For TCTMD, Mehta speculated that it would likely take some time after PCSK9 inhibited the LDL receptor for it to be upregulated enough to lower circulating LDL levels. “While we experienced a slightly faster decrease in LDL within the first 24 hours with alirocumab, the difference wasn’t significant until about two weeks ago. “We know that early, high-intensity treatment with statins is effective in this setting, [but] Adding a PCSK9 inhibitor takes this concept to a different level.”

There were no differences in the levels of NT-proBNP or C-reactive protein between the groups.

Where do I go from here

While discussing the trial with the press before his late presentation, Mehta stressed that the goal of the trial was to try to reach a larger group of patients for PCSK9 inhibition, noting that only 1% of patients who had previously had ACS are currently taking these drugs.

“There are a variety of [reasons] For that, but one reason is that we miss out on high-risk patients because we don’t treat them acutely. “So in this particular case, we wanted to give patients the best medicine we have available when they come in for a major life-threatening event.”

He continued, “If you look at history, that’s how statins were initially given. They were introduced very selectively – initially only lipids gave statins – and then migrated into the heart disease population. And then they were only given to a select number of Patients with acute coronary syndrome, until we get to the point where patients are. [them] Within hours of having STEMI.”

He noted that routine administration of statins at the time of hospital admission for ACS, regardless of LDL cholesterol levels, has become standard practice worldwide. “We think the same may be true with PCSK9 inhibitors, which have not yet been evaluated.”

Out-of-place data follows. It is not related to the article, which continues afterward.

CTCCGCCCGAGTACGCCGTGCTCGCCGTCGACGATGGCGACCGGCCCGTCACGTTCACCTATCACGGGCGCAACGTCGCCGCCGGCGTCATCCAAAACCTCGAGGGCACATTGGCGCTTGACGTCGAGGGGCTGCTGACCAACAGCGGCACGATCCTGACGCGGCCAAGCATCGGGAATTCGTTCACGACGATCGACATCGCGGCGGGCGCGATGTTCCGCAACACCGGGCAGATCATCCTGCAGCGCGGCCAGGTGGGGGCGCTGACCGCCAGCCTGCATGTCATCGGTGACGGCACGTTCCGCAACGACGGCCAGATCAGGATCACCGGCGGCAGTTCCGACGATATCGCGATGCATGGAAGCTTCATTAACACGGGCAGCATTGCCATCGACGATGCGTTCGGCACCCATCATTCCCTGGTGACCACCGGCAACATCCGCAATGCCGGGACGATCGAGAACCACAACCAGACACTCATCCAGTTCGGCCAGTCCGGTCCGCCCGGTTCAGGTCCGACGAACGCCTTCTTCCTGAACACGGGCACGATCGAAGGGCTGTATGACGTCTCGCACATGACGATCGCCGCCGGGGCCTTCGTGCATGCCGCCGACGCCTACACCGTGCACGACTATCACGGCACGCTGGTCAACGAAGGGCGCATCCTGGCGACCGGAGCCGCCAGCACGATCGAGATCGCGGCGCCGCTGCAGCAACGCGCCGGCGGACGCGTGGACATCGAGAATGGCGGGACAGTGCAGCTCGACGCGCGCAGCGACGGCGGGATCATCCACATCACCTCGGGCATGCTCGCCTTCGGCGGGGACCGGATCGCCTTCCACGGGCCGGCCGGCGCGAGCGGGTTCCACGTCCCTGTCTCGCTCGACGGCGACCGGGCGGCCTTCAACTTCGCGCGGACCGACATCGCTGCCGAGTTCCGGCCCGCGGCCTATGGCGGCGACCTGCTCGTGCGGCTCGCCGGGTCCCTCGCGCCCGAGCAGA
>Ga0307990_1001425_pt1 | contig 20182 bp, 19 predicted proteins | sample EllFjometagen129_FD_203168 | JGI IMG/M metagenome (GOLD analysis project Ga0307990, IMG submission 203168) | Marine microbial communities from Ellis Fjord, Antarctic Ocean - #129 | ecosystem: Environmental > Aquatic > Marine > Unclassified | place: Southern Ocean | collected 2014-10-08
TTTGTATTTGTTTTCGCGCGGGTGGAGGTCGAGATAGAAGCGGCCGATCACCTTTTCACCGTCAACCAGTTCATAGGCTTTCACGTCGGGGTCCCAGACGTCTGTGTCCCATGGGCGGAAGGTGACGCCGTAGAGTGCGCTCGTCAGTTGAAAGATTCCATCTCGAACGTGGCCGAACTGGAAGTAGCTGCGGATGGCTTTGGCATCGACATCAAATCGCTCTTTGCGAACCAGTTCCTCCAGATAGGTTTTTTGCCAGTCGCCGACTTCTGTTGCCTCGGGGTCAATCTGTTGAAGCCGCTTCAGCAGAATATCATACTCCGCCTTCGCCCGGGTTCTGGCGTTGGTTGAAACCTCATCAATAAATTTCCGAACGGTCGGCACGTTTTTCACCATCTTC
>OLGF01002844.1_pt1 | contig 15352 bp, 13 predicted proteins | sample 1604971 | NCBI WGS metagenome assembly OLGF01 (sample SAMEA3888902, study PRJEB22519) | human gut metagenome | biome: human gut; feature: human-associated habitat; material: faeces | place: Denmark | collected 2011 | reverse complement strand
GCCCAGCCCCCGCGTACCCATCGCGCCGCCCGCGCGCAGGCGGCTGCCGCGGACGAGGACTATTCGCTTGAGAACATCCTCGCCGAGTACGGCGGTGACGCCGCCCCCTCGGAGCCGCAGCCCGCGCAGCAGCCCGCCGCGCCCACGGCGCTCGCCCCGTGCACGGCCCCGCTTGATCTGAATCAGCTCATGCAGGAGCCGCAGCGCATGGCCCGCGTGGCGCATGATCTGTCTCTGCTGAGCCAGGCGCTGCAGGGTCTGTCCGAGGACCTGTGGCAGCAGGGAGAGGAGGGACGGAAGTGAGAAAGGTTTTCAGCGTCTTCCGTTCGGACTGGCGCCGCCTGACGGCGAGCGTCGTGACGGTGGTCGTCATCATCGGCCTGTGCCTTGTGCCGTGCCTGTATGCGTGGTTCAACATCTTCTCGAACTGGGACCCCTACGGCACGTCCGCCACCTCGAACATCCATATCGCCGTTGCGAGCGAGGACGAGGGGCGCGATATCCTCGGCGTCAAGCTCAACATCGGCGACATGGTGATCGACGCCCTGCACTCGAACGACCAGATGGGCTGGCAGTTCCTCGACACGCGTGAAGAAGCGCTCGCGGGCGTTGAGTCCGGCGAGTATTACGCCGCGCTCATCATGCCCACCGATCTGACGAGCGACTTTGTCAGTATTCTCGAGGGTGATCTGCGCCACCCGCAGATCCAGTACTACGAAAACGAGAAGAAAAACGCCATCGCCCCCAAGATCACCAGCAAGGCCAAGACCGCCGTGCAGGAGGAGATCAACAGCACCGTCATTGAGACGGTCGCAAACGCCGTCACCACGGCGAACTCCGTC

In the case of these particular injectable drugs, there have been significant barriers to their absorption, most notably cost, but also issues with access and ease of use. “But in terms of the science and in terms of reducing cardiovascular events, this is a strategy that needs to be tested.”

Commenting on the study for the press, Roxana Mahran, MD (Icahn School of Medicine at Mount Sinai, NY, NY) noted that the first 30 days to 6 months are particularly critical for hypertensive myocardial infarction patients who are at risk High for myocardial infarction frequency. during this weak phase. The possibility that a PCSK9 inhibitor could help stabilize plaque or reduce inflammation during this period is a strategy that “absolutely warrants” evaluation.

one study experience, Evolve- MIAlready underway, she indicated.

Eric Cohen, MD (Health Sciences Center in Sunnybrook, Toronto, Canada) also commented at the press conference, noting the fact that ACS is usually a tipping point for many patients. “Keep in mind that patients with ST-segment elevation myocardial infarction usually come to the hospital without medication and leave after two days on five medications,” he said. This raises the possibility that subcutaneous injections of a PCSK9 inhibitor every two weeks may have an effect on pill burden or adherence to treatment, he said. “I think it’s worth studying.”